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GP2
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pic 21/05/14 GP2 Series Round 3, Monaco Preview.

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Round three of the 2014 GP2 Series sees the GP2 cars and drivers at that most glamorous of racing venues, the streets of Monte Carlo where the smallest mistake can mean instant retirement and where, more than any other track, a good performance in qualifying is vital to a good race result. For Stefano Coletti this is his home race and the young Monegasque already knows how to win here in a GP2 car whilst for Raffaele Marciello driving a GP2 car at Monaco will be a whole new experience for the young Italian.

In the last two rounds of the 2014 GP2 Series both Stefano and Lello have proved to be very fast in both qualifying and in the race and they will be looking to turn this speed into the positive results that so far have eluded them.

In a change to the normal GP2 programme practice and qualifying will take place on Thursday with the Feature race on Friday and the Sprint race on Saturday and for qualifying the drivers will be split into two groups, one driver from each team in each group, to avoid overcrowding on the track when looking for a fast lap. Due to the relatively low speeds at Monaco Pirelli will be supplying their P Zero Yellow soft and P Zero Red supersoft compounds to the teams.

Timetable:


Practice: Thu 22 May 2014, 12:00 (GMT+2)
Qualifying Group A: Thu 22 May 2014, 16:15 (GMT+2)
Qualifying Group B: Thu 22 May 2014, 16:39 (GMT+2)
Race 1: Fri 23 May 2014, 11:15 (GMT+2)
Race 2: Sat 24 May 2014, 16:10 (GMT+2)

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Round
Length of lap:
3.340 km
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2013 best result Racing Engineering:
P4 in Qualifying – DNF in R1 – P13 in R2
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Tyre Wear:
Low
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Brake Wear:
Low
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Downforce:
High
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Throttle Average:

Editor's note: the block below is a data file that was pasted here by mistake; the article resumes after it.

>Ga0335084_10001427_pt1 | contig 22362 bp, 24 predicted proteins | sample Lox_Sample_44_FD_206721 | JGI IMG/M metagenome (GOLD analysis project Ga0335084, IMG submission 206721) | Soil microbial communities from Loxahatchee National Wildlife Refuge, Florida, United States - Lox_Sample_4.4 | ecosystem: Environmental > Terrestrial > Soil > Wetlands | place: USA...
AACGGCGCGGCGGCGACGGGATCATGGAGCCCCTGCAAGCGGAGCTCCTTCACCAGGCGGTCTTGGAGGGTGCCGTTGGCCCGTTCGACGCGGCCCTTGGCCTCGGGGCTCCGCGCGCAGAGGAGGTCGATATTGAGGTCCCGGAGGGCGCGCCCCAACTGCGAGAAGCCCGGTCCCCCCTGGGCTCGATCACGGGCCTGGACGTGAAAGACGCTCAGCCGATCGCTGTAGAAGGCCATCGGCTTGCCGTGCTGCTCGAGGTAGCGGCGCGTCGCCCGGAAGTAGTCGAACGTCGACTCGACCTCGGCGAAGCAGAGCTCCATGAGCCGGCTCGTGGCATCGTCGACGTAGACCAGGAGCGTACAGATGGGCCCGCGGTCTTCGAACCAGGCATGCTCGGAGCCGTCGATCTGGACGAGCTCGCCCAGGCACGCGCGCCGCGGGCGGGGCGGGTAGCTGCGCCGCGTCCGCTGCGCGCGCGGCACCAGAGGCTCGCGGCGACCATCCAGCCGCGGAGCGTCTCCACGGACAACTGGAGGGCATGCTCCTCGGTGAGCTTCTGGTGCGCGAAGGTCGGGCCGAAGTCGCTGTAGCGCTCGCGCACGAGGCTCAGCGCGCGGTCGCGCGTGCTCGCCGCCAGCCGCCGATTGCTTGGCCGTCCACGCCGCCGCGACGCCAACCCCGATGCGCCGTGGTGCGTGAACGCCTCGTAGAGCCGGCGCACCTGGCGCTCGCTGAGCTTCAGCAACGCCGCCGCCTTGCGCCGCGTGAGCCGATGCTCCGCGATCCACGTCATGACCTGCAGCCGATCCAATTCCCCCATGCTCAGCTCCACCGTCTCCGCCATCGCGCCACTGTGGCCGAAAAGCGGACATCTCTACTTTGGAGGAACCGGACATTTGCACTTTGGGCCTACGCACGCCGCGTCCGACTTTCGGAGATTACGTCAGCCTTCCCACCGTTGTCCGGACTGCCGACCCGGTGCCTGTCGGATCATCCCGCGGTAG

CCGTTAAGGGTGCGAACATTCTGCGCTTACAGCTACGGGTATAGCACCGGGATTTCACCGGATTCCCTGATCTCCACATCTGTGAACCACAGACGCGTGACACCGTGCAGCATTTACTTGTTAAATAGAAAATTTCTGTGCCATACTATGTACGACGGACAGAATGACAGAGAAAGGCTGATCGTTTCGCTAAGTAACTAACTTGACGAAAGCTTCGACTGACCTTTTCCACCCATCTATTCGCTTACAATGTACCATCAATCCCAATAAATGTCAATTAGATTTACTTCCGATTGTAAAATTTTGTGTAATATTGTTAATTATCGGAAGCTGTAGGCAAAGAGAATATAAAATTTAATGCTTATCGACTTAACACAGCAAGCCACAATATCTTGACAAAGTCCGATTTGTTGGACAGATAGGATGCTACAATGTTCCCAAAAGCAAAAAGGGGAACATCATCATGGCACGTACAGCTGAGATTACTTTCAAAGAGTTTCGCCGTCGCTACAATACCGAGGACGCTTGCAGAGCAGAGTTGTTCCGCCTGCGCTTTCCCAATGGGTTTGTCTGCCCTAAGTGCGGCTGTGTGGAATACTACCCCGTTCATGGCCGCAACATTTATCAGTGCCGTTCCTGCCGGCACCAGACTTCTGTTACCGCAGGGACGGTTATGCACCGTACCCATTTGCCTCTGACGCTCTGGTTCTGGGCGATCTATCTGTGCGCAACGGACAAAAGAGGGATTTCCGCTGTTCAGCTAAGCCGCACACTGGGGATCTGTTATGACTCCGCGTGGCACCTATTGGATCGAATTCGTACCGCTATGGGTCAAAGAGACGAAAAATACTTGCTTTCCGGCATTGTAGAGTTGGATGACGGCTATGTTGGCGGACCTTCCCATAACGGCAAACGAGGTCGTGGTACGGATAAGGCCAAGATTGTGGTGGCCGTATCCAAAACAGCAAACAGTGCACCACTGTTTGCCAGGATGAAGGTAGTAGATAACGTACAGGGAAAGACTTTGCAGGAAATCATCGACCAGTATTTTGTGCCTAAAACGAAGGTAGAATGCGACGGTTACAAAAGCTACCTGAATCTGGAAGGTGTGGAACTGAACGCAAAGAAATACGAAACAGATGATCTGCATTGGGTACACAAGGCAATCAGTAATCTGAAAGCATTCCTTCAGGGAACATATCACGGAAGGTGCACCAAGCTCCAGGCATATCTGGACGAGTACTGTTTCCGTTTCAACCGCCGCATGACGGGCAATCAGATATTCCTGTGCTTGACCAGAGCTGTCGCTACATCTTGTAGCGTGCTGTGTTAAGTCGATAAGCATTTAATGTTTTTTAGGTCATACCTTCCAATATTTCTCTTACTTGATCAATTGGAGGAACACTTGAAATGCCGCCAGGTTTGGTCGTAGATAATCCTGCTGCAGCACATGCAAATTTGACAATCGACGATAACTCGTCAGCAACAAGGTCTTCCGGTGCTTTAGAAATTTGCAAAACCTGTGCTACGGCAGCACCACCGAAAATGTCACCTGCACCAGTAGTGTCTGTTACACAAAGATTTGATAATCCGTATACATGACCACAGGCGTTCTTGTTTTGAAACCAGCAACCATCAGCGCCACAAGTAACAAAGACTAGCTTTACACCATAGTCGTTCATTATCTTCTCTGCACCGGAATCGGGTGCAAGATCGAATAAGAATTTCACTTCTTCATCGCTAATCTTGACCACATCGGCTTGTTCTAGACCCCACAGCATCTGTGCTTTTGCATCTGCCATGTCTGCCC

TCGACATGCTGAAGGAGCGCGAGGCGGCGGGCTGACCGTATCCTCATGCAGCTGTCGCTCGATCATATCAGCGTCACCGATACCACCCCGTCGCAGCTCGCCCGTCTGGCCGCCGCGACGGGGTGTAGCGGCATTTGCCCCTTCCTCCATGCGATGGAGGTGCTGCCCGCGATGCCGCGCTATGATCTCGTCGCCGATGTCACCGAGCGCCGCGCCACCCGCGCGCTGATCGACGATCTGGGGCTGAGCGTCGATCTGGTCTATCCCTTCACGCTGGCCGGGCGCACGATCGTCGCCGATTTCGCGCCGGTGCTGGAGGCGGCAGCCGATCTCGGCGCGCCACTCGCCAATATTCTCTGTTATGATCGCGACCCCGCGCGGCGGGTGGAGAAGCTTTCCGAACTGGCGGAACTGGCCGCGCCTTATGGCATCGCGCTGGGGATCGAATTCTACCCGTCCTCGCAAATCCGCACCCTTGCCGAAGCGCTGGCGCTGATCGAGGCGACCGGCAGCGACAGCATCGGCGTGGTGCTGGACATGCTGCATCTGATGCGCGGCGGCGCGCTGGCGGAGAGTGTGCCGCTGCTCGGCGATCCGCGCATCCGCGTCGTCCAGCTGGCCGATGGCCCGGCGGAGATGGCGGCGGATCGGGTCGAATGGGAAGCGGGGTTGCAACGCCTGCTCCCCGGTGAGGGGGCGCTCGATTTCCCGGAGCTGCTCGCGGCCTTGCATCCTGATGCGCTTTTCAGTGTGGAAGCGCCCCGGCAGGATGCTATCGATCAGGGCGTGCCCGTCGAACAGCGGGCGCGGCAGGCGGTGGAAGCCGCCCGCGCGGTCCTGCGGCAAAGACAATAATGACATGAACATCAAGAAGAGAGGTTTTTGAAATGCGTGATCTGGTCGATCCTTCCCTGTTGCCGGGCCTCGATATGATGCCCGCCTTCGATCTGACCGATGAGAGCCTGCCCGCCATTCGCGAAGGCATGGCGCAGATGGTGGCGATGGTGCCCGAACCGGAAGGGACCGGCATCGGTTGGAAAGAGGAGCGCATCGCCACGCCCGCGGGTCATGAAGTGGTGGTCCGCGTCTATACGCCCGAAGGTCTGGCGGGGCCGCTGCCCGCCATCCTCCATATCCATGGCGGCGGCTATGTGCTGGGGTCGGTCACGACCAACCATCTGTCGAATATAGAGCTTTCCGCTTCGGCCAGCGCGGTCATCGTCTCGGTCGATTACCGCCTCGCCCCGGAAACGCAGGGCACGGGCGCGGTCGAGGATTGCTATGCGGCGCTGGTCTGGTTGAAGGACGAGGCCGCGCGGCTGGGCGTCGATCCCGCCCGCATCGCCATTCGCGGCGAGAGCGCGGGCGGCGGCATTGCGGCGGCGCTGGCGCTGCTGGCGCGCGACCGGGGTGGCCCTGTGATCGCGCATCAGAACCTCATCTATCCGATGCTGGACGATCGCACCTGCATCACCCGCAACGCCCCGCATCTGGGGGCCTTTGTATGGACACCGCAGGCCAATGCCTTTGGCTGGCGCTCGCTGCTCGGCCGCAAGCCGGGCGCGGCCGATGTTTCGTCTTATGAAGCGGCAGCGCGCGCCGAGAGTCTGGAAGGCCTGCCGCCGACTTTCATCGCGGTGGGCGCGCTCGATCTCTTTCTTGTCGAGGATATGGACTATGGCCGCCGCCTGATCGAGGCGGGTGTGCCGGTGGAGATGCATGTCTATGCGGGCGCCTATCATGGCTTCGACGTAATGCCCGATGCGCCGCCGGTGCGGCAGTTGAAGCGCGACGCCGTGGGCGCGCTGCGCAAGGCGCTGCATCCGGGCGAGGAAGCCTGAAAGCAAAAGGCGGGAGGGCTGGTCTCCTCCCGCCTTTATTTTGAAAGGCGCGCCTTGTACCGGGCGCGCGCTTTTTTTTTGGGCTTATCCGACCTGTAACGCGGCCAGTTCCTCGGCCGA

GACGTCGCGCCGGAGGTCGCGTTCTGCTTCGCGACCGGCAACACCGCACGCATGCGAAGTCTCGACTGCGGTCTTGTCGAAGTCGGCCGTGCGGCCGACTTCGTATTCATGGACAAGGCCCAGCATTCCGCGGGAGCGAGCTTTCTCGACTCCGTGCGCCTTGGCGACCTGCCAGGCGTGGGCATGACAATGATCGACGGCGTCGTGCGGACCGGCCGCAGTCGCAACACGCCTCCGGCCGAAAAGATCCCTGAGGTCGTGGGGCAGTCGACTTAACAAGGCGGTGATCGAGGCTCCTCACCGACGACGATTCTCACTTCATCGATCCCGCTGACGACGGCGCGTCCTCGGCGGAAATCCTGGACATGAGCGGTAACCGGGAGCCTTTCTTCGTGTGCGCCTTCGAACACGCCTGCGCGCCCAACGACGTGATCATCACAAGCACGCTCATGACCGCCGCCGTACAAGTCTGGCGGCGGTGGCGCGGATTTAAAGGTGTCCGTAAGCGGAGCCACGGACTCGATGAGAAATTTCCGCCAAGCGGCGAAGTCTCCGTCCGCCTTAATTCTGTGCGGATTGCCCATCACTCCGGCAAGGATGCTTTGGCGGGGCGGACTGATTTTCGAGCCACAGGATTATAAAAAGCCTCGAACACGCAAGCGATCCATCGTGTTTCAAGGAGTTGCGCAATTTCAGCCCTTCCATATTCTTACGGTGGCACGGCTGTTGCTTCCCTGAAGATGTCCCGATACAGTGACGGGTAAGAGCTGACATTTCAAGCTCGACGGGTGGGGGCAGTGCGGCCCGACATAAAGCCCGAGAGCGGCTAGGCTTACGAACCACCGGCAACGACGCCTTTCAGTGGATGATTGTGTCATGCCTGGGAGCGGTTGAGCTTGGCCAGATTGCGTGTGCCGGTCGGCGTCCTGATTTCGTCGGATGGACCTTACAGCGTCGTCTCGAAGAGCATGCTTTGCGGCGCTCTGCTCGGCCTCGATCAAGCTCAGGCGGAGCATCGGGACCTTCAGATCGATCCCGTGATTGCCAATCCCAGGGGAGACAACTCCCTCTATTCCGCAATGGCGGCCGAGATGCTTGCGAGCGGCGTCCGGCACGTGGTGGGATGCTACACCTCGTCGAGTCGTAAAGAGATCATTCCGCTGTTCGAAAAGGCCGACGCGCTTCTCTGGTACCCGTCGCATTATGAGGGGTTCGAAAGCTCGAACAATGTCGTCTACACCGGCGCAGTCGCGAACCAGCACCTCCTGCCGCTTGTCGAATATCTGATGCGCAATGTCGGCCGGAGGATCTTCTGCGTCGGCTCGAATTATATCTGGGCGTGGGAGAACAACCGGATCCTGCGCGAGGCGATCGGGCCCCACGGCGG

52%
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Fastest turn:
T9 (tunnel)
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Hardest Braking Point:
Chicane at the Exit of the Tunnel
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Gear shifts per lap:
37
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Top Speed:
270 km/h
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Average Speed (Qualifying) 2013:
148.186 km/h
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Average Speed (Race) 2013:
140. 319 km/h
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Pole Position Time 2013: 1:21.141
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Facts
1.    The first Formula 1 Grand Prix in Monaco took place in 1950 and was won by J.M. Fangio.

2.    It’s a particular race weekend as there is no race on Sunday, everything’s moved to a day earlier.

3.    There isn’t a lot of space to work for the pit crew as the pitlane is very narrow.

4.    The curved start-finish straight is not really a straight and the run to the first corner from pole position is the shortest of the season, only 140        meters.

5.   The streets of Monaco are notoriously bumpy and the engine will hit the rev limiter on several occasions throughout a lap.

6.    The tunnel section is the only part where the cars reach top speed and maximum revs apart from the short start-finish straight.

7.    A good grid position is a major advantage in Monaco.

8.   Sainte Devote is one of the few turns with an emergency exit. It’s necessary because drivers may miss the braking point.

9.    Monaco is Stefano Coletti's home race and he will carry an on-board camera. Let's hope he shows us how to cross the finish line in 1st place.

10.  Monaco is the only circuit on the calendar where the GP2 drivers qualify in two groups due to the track being so short. There is one group of cars        with even and one with uneven numbers.
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GP2
1.   The average speed around the track is the lowest of the year, just 160km/h in F1 and only 140 km/h in GP2.

2.    There is big difference when it comes to throttle use during one lap, 50% in F1 vs. 52% in GP2.

3.    F1 top speed (including DRS) is 285 km/h – GP2 (without DRS) is 270 km/h.

4.    F1 drivers will change gear 62 times per lap against the 37 times that a GP2 driver will have to do.

5.    Race distance is different: F1 goes around the circuit for 78 laps and GP2 does a total of 72 laps during its two races- 42 laps in Feature Race and        30 in the Sprint Race.

6.    Downforce levels are alike but still different: Maximum downforce levels in F1 against high levels in GP2.

7.   Pole position in F1 was set in 2013 at 1:13.876 – Pole position in GP2 was set in 2013 at 1:21.141.